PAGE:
She nods her head. I can imagine her life all too easily: husband working all hours or out drinking and having affairs, children left home and now attending good universities and her all alone with her afternoon television and only the occasional trip away with the woman’s Rotary Club to brighten her days. We are both living lives we probably wouldn’t have chosen and are powerless to do anything about it.
She tells me about some distant relative who was a fisherman. His wife used to wait each day on the sea shore for his boat to come home. One day it didn’t and so she, too, took her own life. ‘Today’, she shrugs, ‘we just wait here where there is no remorse or dignity.’
We move forward a few more inches. This queue is almost an exquisite pain. And I am still keeping my eyes open for a pregnant woman. I feel vaguely nostalgic for the old days when the room was filled with the noxious fumes of a thousand unfiltered cigarettes. I always used to smirk when I got off the plane: Okay, let’s get the passports stamped, collect our luggage and then get cancer. In those halcyon days there wasn’t a single sign in English and I saw more than one world-traveller reduced to tears by the sheer complexity of entering the country.
I am still keeping my eyes open for a pregnant woman.
Last time I was here I found one as soon as I got off the plane and in return for carrying her bags she let me fast-track the queues. I think we cleared all the formalities in something like 17 hours.
We inch forward a little more and I add queasiness on to my list of ailments. Perhaps my mind is drifting back to the last time I was in town and dined on raw horse-meat and sea-slug or perhaps old age is settling in. Perhaps, I ponder, my circadian rhythms are just so out of sink that I am just imaging this and I am actually curled up at home with a Murakami book and a glass of scotch.
At that moment a pregnant woman floats by. But she already has an entourage of cocky-looking high-school boys. I feel exceptionally ill-disposed to them and hope that they all get terminal acne. I want to call someone I don’t like and abuse them in English but of course cell phones aren’t permitted here and even if they were Japan uses some bastardised 3G system which isn’t compatible with any other phone system.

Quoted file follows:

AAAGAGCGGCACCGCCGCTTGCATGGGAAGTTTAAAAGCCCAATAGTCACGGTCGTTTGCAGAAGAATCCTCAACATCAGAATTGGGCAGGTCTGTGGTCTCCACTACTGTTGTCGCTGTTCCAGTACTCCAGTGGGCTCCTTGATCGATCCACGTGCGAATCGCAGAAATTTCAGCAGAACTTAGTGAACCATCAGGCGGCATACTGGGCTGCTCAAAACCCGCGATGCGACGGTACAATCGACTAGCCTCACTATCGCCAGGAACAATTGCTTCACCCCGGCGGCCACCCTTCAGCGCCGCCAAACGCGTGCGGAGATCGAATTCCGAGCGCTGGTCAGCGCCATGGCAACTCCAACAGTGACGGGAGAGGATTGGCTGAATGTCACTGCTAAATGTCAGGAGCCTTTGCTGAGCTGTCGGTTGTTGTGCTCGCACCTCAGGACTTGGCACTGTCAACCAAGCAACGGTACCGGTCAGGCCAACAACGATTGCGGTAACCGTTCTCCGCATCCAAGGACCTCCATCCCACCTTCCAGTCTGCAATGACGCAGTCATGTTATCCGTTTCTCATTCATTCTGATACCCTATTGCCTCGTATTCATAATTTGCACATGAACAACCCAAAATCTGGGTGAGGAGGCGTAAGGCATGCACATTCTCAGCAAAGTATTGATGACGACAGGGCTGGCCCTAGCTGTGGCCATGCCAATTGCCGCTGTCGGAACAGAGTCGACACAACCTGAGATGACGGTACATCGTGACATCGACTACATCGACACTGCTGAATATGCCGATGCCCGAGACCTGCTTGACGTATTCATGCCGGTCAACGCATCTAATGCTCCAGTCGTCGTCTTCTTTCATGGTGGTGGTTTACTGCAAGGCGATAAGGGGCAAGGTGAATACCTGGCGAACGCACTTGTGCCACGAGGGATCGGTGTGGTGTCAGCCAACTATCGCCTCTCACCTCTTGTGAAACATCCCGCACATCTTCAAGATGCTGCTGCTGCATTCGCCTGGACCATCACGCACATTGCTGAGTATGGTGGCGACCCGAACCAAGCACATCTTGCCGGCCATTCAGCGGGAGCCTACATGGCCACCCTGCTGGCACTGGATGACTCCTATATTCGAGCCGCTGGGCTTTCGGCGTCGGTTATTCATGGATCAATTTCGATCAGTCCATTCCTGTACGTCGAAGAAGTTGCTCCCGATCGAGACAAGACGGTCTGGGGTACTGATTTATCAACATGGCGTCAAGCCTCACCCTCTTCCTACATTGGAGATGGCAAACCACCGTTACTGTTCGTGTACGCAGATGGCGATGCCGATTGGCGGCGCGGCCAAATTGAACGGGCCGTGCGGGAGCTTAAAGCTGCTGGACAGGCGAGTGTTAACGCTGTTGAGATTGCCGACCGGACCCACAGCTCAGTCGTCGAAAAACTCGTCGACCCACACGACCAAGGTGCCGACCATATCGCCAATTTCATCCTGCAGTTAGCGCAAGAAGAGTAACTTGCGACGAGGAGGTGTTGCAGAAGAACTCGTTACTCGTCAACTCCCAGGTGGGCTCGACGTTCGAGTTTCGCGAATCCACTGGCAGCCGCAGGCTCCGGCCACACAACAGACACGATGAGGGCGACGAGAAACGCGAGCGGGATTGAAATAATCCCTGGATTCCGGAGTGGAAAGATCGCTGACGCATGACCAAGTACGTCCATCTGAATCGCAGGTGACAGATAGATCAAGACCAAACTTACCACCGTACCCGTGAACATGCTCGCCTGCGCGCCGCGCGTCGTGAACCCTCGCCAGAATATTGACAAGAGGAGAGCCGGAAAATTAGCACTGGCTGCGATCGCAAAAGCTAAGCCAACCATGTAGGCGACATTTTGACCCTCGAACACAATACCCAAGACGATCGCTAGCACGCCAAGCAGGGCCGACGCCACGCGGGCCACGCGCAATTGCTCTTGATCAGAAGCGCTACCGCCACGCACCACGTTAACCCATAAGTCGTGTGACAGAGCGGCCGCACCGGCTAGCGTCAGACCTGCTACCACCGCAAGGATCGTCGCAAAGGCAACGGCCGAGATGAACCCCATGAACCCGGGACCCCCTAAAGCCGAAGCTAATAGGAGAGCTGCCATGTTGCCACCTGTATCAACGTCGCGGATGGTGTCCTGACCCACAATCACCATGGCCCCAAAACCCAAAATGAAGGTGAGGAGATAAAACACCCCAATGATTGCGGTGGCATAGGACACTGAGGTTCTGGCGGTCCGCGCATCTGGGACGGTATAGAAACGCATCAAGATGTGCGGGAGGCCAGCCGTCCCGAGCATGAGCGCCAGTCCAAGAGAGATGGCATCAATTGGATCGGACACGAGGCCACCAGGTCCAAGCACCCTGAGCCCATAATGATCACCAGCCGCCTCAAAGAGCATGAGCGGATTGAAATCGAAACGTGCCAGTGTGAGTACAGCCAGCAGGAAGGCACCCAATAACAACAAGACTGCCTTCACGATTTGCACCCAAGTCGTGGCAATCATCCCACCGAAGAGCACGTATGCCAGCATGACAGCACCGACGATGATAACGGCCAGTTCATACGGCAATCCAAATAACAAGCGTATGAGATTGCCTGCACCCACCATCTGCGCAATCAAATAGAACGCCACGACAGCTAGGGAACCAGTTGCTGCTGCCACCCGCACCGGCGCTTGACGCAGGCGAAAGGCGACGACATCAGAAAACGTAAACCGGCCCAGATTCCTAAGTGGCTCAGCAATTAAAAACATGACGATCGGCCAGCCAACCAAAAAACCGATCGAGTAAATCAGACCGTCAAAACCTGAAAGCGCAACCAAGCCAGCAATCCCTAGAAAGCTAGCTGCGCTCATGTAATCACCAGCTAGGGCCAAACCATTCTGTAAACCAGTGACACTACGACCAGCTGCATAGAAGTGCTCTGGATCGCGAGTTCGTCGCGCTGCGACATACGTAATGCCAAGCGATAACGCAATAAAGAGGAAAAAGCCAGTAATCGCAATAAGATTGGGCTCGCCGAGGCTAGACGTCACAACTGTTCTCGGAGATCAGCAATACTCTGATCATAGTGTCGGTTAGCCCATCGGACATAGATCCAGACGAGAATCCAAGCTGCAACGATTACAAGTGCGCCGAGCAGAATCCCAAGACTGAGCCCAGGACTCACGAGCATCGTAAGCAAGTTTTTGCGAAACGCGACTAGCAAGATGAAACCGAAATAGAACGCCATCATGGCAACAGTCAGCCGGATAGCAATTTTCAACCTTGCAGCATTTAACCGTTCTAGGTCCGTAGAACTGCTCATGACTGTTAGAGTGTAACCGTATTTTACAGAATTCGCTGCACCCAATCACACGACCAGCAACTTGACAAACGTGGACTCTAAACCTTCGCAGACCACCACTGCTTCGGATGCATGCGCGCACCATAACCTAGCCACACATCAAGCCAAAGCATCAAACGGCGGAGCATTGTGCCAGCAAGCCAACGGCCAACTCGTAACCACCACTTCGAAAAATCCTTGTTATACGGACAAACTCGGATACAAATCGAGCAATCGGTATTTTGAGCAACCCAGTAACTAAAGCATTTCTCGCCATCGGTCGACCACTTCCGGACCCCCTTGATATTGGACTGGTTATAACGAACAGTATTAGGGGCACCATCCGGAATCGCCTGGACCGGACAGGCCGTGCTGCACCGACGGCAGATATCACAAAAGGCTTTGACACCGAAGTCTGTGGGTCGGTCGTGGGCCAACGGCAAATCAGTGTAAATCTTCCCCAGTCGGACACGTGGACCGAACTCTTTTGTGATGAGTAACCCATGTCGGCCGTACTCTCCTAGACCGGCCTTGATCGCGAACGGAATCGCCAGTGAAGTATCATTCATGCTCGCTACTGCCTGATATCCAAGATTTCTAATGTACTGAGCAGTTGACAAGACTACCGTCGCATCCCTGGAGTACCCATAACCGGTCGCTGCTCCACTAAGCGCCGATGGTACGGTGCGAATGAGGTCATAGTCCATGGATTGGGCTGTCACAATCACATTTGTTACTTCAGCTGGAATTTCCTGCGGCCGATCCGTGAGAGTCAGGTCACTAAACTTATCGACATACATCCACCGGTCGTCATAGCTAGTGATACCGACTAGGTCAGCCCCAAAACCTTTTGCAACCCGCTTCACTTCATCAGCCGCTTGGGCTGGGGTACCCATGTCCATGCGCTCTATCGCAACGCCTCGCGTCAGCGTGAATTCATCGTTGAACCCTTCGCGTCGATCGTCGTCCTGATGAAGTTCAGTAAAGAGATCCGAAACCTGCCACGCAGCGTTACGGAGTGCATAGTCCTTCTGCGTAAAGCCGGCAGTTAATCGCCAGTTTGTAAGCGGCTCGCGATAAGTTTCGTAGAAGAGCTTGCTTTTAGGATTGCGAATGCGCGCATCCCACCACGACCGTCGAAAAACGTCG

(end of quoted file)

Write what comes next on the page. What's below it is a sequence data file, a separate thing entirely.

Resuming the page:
We shuffle forward another few inches and I suddenly realise that I have no fear of death anymore but the thought of another few weeks in this queue makes me shudder.
Hours later I am almost into the home stretch. I can see the desk where I will engage the immigration officer in some inane conversation (‘Job what is, eh?’ To which I will reply, ‘Housewife.’) and finally be allowed to formally enter Japan. Beyond the desk I can see chaotic throngs of expectant people waiting for friends and family. In the west we associate Japan with a calmness and methodical attention to detail but when you see the super agitated crowds waiting at Narita you wonder if people just come down to the airport once in a while to act in a most un-Japanese manner and blow off some steam. It’s worse then any African market or Middle Eastern bazaar I have ever seen. But, secretly, I find it all little bit heart warming.
Finally I reach the front of the queue. I exchange small talk with the immigration officer. He enters my profession, housewife, into his big leather ledger, and stamps me into Japan.
When I have finally collected my bags and eventually cleared customs I shoulder my way through the throngs of happy families and bemused tour groups and stumble out into the rain. I take big gulps of clean Japanese air and feel rain drops exploding on my head. I say a silent prayer of thanks and then, overcome with a longing to hear my son’s gurgles, I head off to find a phone.